Died: Tom Hafey. Photo: Gary Sissons
The football world is in mourning tonight after the death of coaching great Tom Hafey at the age of 82.
The four-time premiership coach had been fighting a short battle with cancer.
Hafey coached 521 games at Richmond, Collingwood, Geelong and Sydney over a period spanning three decades. In 1999, Hafey was named coach of Richmond's team of the century.
The legendary life of Tom Hafey
Richmond footballer Kevin Bartlett talks to coach Tom Hafey, 1974. Photo: The AGE ARCHIVE
He had earlier played 67 games between 1954 and 1958.
Hafey helped Richmond redisover its pride and dragged the club "up and over the hill" after 23 barren years, said former Tigers president Ian Wilson.
Wilson said Hafey, who led the Tigers to four premierships in the 1960s and 70s, inspired the people around him with his love of football, zeal for life and devotion to his own physical fitness.
"He was just a great person, an inspirational person who loved football and who made the club something to be very, very proud of after we'd been down in the dumps for so long," said Wilson.
"He brought some pride back into the place, and football was his life. I remember going away on business one season, for three weeks, and he said 'how could you possibly leave Melbourne when the football's on?' He loved the game so much he couldn't imagine going away when the footy was on."
Richmond chief executive Brendon Gale described Team of the Century coach Hafey, who went on to steer Collingwood, Geelong and Sydney in a coaching career spanning 22 years, as a "giant" of the Tigers. He is survived by wife Maureen, daughters Rhonda, Karen and Jo and their families.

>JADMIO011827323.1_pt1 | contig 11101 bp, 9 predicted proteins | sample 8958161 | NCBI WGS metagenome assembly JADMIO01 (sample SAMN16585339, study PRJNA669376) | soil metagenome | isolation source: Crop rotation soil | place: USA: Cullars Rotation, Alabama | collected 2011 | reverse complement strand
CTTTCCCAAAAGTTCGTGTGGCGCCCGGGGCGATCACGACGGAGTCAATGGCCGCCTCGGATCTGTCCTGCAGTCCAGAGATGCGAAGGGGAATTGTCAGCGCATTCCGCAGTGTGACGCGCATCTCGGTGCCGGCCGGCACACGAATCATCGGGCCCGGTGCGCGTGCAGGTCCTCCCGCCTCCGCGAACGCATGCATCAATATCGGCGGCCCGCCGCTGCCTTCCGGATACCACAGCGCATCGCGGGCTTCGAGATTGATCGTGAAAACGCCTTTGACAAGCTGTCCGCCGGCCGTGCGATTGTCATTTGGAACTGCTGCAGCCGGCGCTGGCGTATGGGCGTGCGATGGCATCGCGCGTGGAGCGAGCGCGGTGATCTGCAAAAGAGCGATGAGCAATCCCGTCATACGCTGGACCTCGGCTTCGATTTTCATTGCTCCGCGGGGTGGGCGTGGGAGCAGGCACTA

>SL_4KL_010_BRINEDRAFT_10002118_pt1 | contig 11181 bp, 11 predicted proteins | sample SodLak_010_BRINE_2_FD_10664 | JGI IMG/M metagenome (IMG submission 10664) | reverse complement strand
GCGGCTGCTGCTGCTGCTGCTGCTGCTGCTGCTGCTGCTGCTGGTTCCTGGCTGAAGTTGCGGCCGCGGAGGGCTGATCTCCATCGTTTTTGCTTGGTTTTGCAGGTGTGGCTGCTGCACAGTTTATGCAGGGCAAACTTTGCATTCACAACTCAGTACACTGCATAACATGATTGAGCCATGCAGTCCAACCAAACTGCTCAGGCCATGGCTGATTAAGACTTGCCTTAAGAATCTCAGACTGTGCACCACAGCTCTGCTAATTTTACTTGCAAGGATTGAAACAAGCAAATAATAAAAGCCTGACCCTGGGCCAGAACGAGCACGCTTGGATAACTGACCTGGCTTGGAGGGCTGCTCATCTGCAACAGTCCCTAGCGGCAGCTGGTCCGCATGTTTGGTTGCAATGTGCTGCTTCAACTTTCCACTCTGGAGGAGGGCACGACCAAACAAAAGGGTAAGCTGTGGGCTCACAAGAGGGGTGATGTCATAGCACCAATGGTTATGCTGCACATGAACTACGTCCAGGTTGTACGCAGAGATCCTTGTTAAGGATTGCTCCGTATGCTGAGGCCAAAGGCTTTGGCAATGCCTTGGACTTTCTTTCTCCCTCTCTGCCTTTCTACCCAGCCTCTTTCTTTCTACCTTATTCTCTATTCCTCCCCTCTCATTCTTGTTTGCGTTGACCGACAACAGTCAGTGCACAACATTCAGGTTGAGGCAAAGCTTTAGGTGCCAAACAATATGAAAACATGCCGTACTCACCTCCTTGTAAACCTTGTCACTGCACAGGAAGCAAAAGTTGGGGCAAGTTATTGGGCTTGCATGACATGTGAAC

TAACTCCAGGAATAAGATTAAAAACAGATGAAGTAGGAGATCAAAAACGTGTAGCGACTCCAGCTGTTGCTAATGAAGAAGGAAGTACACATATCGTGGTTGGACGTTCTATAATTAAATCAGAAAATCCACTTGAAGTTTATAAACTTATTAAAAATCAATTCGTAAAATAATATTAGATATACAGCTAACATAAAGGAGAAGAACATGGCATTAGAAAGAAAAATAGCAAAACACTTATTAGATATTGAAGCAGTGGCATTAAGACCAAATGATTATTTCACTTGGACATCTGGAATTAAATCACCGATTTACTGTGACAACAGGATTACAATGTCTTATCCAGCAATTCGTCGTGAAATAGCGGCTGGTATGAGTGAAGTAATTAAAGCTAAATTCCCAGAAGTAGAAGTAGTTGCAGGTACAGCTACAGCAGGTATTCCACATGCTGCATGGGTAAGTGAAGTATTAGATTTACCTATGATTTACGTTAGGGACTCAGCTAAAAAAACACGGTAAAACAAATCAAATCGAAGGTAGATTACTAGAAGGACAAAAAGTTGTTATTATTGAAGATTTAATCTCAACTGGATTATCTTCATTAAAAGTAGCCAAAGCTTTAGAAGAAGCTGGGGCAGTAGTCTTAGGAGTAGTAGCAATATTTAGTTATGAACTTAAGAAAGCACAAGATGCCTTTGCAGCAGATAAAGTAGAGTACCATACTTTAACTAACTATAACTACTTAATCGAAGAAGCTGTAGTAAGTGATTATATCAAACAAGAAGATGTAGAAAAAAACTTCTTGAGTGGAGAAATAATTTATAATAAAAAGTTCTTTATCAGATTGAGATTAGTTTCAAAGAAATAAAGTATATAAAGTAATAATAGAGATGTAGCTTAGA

“Tommy means so much to the Richmond Football Club. He has had an enormous influence on so many people connected with the club," said Gale of the man whose early morning run, swim and push-up routine by the bay were legendary.
“His coaching achievements at Tigerland are legendary, and he was a constant source of inspiration to the yellow and black.
“Tommy was a fine example of how to get the most out of life – his mantra of hard work, discipline, dedication, persistence, honesty, loyalty, integrity, good health and vitality, was not only the recipe for success on the football field, but success in his wonderful life."
The Tigers plan to pay tribute to Hafey at Saturday’s game against Melbourne at the MCG.
After playing 67 games for Richmond as a back pocket in the 1950s, Hafey became their coach in 1966 and was a central figure in the club’s golden era.
He coached Richmond to the 1967, ‘69, ‘73-74 premierships, placing a big emphasis on player fitness.
Hafey was named the coach for Richmond’s team of the century and is one of five club immortals.
He left the Tigers after crucially losing the support of club powerbroker Graeme Richmond and joined Collingwood.
After finishing last for the first time in 1976, the Magpies flourished under Hafey - the first outsider to coach the club.
They had the historic grand final draw against North Melbourne that season before losing the decider.
Under Hafey, the Magpies’s notorious ‘‘Colliwobbles’’ continued when they also suffered narrow grand final losses to Carlton in 1979 and ‘81.
He was sacked midway through the 1982 season.
After coaching Geelong for 56 games between 1983-85, Hafey took over Sydney under flamboyant owner Geoffrey Edelsten.
He coached the Swans for 70 games from 1986-88, his last AFL coaching appointment.
Hafey then became a long-time radio commentator and is one of the game’s most beloved figures.
Away from the AFL, Hafey became renowned for his passion for fitness and an early-morning workout regime that would have worn out many people much younger than him.
In late April, it emerged that Hafey was back in hospital with complications after having surgery the month before to have a brain tumour removed.